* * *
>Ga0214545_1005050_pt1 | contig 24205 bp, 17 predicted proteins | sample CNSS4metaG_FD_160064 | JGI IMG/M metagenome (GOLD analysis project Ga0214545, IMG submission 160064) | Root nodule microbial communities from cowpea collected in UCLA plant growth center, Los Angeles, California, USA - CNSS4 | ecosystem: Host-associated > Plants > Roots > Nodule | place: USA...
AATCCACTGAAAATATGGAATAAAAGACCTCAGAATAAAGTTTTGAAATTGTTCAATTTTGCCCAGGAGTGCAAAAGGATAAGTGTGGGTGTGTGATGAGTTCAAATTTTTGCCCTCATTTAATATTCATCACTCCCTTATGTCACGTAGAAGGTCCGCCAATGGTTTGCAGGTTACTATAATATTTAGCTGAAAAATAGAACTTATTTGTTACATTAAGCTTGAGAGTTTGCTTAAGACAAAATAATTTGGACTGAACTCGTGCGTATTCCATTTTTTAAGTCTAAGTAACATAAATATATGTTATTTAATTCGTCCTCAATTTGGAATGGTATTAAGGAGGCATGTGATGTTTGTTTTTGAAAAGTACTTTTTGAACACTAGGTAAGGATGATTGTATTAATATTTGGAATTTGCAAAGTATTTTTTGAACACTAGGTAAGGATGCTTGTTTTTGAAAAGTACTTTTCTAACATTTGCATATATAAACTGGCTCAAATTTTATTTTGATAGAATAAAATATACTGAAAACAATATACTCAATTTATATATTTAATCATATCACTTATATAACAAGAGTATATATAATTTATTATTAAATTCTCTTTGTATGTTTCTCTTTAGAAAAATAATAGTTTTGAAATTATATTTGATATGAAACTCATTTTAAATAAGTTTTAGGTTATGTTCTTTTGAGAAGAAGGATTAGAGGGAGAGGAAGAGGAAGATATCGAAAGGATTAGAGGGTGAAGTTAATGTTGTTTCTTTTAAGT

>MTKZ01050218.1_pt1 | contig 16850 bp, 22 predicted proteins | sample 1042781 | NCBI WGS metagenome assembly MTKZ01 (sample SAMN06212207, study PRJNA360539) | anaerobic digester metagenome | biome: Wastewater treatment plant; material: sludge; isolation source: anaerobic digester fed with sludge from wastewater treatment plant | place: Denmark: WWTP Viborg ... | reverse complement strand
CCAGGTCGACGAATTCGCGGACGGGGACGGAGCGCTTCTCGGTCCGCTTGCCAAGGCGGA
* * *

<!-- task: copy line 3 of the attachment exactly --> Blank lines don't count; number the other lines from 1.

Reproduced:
>MTKZ01050218.1_pt1 | contig 16850 bp, 22 predicted proteins | sample 1042781 | NCBI WGS metagenome assembly MTKZ01 (sample SAMN06212207, study PRJNA360539) | anaerobic digester metagenome | biome: Wastewater treatment plant; material: sludge; isolation source: anaerobic digester fed with sludge from wastewater treatment plant | place: Denmark: WWTP Viborg ... | reverse complement strand